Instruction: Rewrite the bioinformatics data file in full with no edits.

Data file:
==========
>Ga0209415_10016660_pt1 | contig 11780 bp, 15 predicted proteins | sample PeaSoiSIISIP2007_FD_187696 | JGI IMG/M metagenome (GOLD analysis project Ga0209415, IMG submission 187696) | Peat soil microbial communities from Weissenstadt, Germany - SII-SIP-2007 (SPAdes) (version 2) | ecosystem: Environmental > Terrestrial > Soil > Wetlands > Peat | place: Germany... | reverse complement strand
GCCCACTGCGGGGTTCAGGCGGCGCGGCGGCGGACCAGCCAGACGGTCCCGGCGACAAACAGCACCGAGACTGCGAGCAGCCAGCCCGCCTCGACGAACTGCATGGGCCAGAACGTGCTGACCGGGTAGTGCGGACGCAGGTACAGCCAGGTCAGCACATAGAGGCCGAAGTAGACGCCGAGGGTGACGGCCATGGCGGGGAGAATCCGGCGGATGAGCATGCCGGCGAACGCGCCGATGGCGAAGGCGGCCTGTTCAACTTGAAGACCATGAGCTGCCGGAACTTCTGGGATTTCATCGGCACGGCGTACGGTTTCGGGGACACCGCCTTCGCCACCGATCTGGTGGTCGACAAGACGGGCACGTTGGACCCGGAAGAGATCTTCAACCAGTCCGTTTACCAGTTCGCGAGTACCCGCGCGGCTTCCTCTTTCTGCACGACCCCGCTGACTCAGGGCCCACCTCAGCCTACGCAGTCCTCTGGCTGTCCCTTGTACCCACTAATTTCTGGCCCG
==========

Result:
>Ga0209415_10016660_pt1 | contig 11780 bp, 15 predicted proteins | sample PeaSoiSIISIP2007_FD_187696 | JGI IMG/M metagenome (GOLD analysis project Ga0209415, IMG submission 187696) | Peat soil microbial communities from Weissenstadt, Germany - SII-SIP-2007 (SPAdes) (version 2) | ecosystem: Environmental > Terrestrial > Soil > Wetlands > Peat | place: Germany... | reverse complement strand
GCCCACTGCGGGGTTCAGGCGGCGCGGCGGCGGACCAGCCAGACGGTCCCGGCGACAAACAGCACCGAGACTGCGAGCAGCCAGCCCGCCTCGACGAACTGCATGGGCCAGAACGTGCTGACCGGGTAGTGCGGACGCAGGTACAGCCAGGTCAGCACATAGAGGCCGAAGTAGACGCCGAGGGTGACGGCCATGGCGGGGAGAATCCGGCGGATGAGCATGCCGGCGAACGCGCCGATGGCGAAGGCGGCCTGTTCAACTTGAAGACCATGAGCTGCCGGAACTTCTGGGATTTCATCGGCACGGCGTACGGTTTCGGGGACACCGCCTTCGCCACCGATCTGGTGGTCGACAAGACGGGCACGTTGGACCCGGAAGAGATCTTCAACCAGTCCGTTTACCAGTTCGCGAGTACCCGCGCGGCTTCCTCTTTCTGCACGACCCCGCTGACTCAGGGCCCACCTCAGCCTACGCAGTCCTCTGGCTGTCCCTTGTACCCACTAATTTCTGGCCCG